Syncronisation is no problem, simply read the inputs consecutively, so read motor speed, read drum speed, read gas analyser - then send all three readings together.

Your main problems are going to be the hardware between the engine and the PIC - your best bet is probably to get each part working individually, before trying to put them all together.
 

PJ Adams

New Member
Thanks to all for the prompt replies...

Motion - Real time data transmission might be best...

Jem - Excellent techie post. Signal conditioning is something I am worried about with regards to the RPM from the engine. Can you recommend a book or web site with regards to this kind of thing?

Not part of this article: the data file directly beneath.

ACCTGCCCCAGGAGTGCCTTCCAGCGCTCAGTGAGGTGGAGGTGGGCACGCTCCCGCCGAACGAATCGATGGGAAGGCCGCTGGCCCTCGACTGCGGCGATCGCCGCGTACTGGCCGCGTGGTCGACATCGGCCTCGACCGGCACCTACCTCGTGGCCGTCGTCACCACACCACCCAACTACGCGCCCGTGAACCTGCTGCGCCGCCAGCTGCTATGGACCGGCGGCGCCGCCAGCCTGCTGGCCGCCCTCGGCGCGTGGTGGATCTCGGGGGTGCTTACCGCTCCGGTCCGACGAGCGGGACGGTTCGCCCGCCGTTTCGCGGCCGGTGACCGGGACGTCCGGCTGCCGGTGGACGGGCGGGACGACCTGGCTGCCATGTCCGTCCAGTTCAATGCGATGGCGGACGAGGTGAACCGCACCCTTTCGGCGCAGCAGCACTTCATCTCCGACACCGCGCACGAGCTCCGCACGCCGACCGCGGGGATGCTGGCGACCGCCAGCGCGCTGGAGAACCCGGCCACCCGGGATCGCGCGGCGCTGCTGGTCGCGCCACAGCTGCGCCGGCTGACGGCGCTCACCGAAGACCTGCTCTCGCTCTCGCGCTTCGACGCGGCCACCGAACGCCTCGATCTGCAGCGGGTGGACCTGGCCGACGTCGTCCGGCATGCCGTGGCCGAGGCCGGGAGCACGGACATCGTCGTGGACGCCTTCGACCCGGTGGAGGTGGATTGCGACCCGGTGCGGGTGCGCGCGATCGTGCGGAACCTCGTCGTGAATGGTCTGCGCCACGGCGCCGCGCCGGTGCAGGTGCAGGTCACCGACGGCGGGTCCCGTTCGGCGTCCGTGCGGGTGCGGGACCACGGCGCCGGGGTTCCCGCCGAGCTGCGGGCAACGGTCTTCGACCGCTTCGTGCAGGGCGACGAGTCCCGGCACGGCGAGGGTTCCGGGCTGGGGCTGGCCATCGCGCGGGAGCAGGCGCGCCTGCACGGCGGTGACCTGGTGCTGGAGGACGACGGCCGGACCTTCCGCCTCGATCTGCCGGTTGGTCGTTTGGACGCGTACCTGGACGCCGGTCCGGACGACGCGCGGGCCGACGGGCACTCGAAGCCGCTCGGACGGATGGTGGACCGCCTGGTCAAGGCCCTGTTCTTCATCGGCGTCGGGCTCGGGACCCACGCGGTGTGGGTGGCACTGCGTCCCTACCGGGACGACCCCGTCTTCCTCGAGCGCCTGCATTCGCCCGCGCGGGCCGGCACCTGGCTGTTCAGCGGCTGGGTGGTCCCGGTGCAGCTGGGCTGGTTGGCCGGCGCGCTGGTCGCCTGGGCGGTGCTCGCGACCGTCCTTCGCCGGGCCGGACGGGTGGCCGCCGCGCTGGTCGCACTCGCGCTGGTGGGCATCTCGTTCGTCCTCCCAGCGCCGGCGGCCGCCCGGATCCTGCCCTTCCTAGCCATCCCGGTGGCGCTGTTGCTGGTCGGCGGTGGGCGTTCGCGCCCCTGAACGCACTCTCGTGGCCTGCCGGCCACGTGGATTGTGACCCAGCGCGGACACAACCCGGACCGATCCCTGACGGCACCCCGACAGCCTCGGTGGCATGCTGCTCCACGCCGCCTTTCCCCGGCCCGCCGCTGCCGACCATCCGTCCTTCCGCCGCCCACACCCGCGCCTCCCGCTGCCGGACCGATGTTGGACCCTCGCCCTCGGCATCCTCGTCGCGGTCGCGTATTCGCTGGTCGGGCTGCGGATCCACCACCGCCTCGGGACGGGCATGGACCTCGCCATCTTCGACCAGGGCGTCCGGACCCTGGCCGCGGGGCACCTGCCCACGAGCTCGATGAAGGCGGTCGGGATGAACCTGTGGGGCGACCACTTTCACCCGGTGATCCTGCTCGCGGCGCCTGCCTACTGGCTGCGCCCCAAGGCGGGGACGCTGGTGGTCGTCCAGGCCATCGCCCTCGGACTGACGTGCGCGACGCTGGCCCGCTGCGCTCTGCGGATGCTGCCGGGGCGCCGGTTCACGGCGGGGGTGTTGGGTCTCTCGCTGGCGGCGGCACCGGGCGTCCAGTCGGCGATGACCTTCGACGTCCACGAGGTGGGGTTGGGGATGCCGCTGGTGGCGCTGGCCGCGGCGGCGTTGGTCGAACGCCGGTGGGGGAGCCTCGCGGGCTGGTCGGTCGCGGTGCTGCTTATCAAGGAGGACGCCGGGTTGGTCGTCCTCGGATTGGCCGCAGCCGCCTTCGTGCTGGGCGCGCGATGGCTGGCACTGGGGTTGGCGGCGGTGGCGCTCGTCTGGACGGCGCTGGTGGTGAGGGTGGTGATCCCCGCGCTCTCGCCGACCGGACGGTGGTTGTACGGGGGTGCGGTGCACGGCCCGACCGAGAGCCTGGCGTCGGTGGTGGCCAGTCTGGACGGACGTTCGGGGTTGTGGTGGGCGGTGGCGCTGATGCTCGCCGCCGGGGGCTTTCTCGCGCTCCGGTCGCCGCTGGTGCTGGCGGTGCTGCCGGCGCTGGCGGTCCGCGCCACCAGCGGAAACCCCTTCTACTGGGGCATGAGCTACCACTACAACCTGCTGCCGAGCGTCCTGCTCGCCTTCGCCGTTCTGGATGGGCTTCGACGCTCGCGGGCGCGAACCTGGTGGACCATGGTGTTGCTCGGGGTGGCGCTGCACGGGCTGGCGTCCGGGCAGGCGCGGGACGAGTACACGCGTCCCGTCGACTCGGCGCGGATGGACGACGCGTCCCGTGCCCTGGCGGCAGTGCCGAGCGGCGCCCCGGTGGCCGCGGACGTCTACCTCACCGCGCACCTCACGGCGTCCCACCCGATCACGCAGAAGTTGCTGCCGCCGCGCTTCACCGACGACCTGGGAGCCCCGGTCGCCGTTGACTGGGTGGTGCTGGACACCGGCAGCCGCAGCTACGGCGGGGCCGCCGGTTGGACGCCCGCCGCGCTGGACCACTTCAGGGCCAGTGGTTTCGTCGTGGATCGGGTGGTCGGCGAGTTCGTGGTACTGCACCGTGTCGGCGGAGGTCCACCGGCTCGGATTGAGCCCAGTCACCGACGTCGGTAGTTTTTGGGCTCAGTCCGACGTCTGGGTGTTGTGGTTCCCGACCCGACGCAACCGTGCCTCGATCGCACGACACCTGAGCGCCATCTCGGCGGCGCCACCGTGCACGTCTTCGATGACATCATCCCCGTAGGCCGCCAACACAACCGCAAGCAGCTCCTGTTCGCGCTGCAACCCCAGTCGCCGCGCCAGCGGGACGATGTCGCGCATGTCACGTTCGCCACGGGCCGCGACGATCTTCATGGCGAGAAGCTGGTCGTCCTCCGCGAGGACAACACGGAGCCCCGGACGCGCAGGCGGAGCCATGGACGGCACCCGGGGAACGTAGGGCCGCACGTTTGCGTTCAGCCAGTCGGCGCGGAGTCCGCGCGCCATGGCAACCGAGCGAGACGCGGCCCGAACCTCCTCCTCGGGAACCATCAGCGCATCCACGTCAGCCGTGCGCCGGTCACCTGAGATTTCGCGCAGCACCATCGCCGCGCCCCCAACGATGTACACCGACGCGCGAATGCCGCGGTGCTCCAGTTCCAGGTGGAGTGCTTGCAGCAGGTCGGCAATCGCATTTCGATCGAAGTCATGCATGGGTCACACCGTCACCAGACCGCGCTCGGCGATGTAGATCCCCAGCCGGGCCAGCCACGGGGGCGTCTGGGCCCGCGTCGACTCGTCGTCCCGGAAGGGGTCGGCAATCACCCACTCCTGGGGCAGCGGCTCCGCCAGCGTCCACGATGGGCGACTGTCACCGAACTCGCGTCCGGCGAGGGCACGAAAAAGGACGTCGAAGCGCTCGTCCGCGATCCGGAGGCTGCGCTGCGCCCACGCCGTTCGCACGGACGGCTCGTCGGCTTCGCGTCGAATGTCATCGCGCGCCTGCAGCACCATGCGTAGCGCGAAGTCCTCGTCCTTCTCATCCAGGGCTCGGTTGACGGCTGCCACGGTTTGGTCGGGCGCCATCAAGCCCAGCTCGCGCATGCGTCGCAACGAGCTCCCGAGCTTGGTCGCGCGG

Nigel - I like your second option of measuring time between pulses.

With regards to syncronising the readings together, I think I did not explain myself very well in my first post. Eventually, I am aiming for a graph, with the x-axis as time, with engine & drum rpm on it, as well as gas readings.

I have heard that serial port comms on a PC can be slightly inaccurate with regards to exact timing, so I was hoping to pass the time of the running clock out as part of the data stream from the device, something like this...

Start clock running

Start ID - time - Engine RPM reading - Drum RPM reading - Gas voltage reading - end ID

Then send another...and another...etc, until a button is pressed or time hits 5 minutes.

Reset clock, start again with a button push.

[This is all guess work as I've never done anything like this before, but have VB programming experience]


Thanks again,

Paul
 

Nigel Goodwin

Super Moderator
Most Helpful Member
PJ Adams said: